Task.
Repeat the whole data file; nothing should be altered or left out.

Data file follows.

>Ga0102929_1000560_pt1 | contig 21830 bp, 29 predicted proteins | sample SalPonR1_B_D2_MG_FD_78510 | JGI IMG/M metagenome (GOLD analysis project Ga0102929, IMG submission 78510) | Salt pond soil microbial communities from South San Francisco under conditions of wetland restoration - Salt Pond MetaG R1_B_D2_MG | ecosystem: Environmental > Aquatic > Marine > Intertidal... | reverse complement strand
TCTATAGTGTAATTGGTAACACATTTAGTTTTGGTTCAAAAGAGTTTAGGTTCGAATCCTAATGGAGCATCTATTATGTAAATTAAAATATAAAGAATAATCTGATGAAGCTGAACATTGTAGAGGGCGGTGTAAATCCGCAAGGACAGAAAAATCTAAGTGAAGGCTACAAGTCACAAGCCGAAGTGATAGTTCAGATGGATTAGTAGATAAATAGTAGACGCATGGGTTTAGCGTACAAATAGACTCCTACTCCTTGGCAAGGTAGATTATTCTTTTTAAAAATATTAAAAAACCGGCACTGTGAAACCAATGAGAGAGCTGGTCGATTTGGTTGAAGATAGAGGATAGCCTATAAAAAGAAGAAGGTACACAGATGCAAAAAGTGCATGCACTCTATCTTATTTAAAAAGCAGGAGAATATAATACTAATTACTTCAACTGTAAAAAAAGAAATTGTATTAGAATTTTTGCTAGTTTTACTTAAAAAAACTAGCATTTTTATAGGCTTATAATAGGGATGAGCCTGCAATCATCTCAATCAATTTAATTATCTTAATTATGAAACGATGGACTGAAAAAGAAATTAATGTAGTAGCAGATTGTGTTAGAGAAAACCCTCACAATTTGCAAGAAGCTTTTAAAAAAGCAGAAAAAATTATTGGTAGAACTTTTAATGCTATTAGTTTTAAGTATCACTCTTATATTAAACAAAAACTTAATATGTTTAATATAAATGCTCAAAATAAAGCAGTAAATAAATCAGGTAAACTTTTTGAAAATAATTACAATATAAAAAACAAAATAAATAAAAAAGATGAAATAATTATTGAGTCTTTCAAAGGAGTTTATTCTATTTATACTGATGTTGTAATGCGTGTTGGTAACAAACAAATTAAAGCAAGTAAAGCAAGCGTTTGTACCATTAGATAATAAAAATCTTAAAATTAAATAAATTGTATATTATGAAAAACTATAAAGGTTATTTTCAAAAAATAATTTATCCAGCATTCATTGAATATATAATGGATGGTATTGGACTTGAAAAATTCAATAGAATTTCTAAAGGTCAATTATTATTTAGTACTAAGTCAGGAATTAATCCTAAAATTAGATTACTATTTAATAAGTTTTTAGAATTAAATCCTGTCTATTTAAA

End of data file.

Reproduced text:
>Ga0102929_1000560_pt1 | contig 21830 bp, 29 predicted proteins | sample SalPonR1_B_D2_MG_FD_78510 | JGI IMG/M metagenome (GOLD analysis project Ga0102929, IMG submission 78510) | Salt pond soil microbial communities from South San Francisco under conditions of wetland restoration - Salt Pond MetaG R1_B_D2_MG | ecosystem: Environmental > Aquatic > Marine > Intertidal... | reverse complement strand
TCTATAGTGTAATTGGTAACACATTTAGTTTTGGTTCAAAAGAGTTTAGGTTCGAATCCTAATGGAGCATCTATTATGTAAATTAAAATATAAAGAATAATCTGATGAAGCTGAACATTGTAGAGGGCGGTGTAAATCCGCAAGGACAGAAAAATCTAAGTGAAGGCTACAAGTCACAAGCCGAAGTGATAGTTCAGATGGATTAGTAGATAAATAGTAGACGCATGGGTTTAGCGTACAAATAGACTCCTACTCCTTGGCAAGGTAGATTATTCTTTTTAAAAATATTAAAAAACCGGCACTGTGAAACCAATGAGAGAGCTGGTCGATTTGGTTGAAGATAGAGGATAGCCTATAAAAAGAAGAAGGTACACAGATGCAAAAAGTGCATGCACTCTATCTTATTTAAAAAGCAGGAGAATATAATACTAATTACTTCAACTGTAAAAAAAGAAATTGTATTAGAATTTTTGCTAGTTTTACTTAAAAAAACTAGCATTTTTATAGGCTTATAATAGGGATGAGCCTGCAATCATCTCAATCAATTTAATTATCTTAATTATGAAACGATGGACTGAAAAAGAAATTAATGTAGTAGCAGATTGTGTTAGAGAAAACCCTCACAATTTGCAAGAAGCTTTTAAAAAAGCAGAAAAAATTATTGGTAGAACTTTTAATGCTATTAGTTTTAAGTATCACTCTTATATTAAACAAAAACTTAATATGTTTAATATAAATGCTCAAAATAAAGCAGTAAATAAATCAGGTAAACTTTTTGAAAATAATTACAATATAAAAAACAAAATAAATAAAAAAGATGAAATAATTATTGAGTCTTTCAAAGGAGTTTATTCTATTTATACTGATGTTGTAATGCGTGTTGGTAACAAACAAATTAAAGCAAGTAAAGCAAGCGTTTGTACCATTAGATAATAAAAATCTTAAAATTAAATAAATTGTATATTATGAAAAACTATAAAGGTTATTTTCAAAAAATAATTTATCCAGCATTCATTGAATATATAATGGATGGTATTGGACTTGAAAAATTCAATAGAATTTCTAAAGGTCAATTATTATTTAGTACTAAGTCAGGAATTAATCCTAAAATTAGATTACTATTTAATAAGTTTTTAGAATTAAATCCTGTCTATTTAAA